Valrhona Les Grands Crus

As a commercial business, though, she has to keep one eye on costs, so Bea also uses Callebaut in her fudge icings when it’s mixed with golden syrup, saving the more expensive Valrhona for when “the chocolate really takes centre stage”.

Andrew Gravett, who’s Valrhona’s head patissier for northern Europe (great job title) is pretty pleased with all the accolades. “The Valrhona range is vast and still growing but the difference is that the quality is consistently high”, he said.

So there you have it. If you want a brownie, a cupcake or a cookie which won’t let you down on taste – check the origin of the chocolate inside. After all, you only get out what you put in.

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Demarquette Great British Orchard

Demarquette Great British Orchard

We’ve not heard a lot from Demarquette since they closed their London shop last year, but they’re still going strong, creating exciting new chocolates and selling online. They’re currently in the process of redesigning their packaging, and sent me these as a sneak preview. The orchard fruit caramels inside aren’t new, but I thought I’d review them anyway!

Currently, if you buy these chocolates, you’ll get them in a nice red box, but this sleek black and silver number will be making an appearance later this year. With a big map of the British Isles on the front, there’s clearly an emphasis on the Britishness of the flavours inside. Indeed, all the fruits in the box are sourced from small producers across the UK.

Demarquette Great British Orchard

There are six flavours in the box; Devon Strawberry, Oxfordshire Plum, Yorkshire Rhubard, Somerset Apricot, Scottish Raspberry and Cornish Sea Salt. Each is a small, glossy dome of milk or dark chocolate, hand painted with coloured cocoa butter. The effect looks great, especially seeing all the chocolates together in the box.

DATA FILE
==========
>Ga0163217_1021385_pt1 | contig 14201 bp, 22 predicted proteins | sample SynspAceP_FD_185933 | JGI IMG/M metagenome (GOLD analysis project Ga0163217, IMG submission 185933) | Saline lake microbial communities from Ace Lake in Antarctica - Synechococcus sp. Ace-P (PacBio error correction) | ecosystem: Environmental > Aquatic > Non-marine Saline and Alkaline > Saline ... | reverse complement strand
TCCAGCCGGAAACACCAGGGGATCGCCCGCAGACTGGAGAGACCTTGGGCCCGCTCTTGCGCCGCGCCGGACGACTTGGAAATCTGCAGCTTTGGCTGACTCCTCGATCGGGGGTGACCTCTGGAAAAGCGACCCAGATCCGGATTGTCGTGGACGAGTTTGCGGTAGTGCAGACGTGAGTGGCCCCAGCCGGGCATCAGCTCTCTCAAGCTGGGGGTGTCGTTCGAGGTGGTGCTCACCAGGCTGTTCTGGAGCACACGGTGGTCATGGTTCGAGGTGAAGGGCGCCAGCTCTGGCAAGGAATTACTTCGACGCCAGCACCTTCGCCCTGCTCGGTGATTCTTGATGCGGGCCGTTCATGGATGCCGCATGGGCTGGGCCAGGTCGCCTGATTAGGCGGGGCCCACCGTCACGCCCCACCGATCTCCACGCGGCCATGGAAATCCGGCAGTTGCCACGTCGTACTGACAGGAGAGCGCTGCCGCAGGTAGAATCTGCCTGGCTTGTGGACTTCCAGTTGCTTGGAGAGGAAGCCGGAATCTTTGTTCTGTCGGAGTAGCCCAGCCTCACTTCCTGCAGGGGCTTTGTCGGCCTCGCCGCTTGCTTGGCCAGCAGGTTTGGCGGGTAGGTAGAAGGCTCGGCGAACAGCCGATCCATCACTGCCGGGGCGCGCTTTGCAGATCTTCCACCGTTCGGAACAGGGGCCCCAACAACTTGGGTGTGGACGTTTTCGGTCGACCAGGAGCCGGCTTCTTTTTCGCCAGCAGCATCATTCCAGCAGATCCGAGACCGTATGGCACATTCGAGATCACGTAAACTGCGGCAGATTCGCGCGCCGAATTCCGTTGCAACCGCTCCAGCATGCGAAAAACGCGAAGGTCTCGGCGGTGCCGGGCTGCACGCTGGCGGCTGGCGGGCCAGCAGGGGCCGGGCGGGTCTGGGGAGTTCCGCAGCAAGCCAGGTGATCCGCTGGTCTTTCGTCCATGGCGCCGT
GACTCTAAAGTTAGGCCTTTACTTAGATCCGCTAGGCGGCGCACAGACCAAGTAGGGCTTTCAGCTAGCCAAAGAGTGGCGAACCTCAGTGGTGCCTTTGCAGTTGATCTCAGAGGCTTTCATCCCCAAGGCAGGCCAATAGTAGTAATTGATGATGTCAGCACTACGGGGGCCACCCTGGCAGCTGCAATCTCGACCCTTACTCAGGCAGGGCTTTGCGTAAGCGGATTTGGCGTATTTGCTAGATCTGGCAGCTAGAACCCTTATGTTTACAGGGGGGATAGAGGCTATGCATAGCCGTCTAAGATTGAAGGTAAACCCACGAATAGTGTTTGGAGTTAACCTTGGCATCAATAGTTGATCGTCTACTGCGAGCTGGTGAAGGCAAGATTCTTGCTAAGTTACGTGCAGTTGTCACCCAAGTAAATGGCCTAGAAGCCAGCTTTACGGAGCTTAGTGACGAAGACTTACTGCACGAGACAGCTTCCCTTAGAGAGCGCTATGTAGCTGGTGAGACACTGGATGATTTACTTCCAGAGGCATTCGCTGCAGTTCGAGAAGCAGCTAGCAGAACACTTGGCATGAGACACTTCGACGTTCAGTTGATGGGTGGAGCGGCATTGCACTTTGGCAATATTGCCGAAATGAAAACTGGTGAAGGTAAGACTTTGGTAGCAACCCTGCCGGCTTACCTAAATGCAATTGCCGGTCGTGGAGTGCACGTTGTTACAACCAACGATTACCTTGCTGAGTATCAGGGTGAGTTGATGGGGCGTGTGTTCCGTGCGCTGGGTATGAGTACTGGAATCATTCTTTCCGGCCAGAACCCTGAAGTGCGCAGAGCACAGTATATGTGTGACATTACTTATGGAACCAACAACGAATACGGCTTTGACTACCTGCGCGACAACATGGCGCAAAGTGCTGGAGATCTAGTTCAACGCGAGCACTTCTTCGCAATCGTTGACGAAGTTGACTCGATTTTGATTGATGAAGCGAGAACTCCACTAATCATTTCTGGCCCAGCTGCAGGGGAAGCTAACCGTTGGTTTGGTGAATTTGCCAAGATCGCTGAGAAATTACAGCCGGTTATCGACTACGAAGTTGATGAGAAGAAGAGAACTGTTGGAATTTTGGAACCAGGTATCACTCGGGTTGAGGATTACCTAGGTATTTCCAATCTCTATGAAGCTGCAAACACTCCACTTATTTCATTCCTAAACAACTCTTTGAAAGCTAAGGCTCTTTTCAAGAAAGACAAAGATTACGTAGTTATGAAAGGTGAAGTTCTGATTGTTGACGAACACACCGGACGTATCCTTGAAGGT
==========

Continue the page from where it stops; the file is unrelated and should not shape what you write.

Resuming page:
After trying a few different chocolates, one of the most most noticeable aspects turned out to be the subtle differences in texture between the fruits. I would imagine that each of the fruits requires a slightly different method to get the best flavour out, and the result is some of the caramels are thick and have texture, while others are more runny and perfectly smooth.

Demarquette Great British Orchard

The smoothest of them all is the Cornish Sea Salt, which arguably is a bit of a strange selection for a ‘fruit caramels’ box, but this base salted caramel is so nice that it makes a perfect addition. It’s quite sweet, but the small size of the chocolates means it’s never too sweet.

Demarquette Great British Orchard

I spent some time trying to pin down a favourite in this box, and found it next to impossible. The raspberry and strawberry flavours are deliciously jammy, while the apricot is more subtle and the rhubarb is delightfully tangy. I think the only way I’m going to be able to pick one is to get another box. This one seems to be empty for some reason…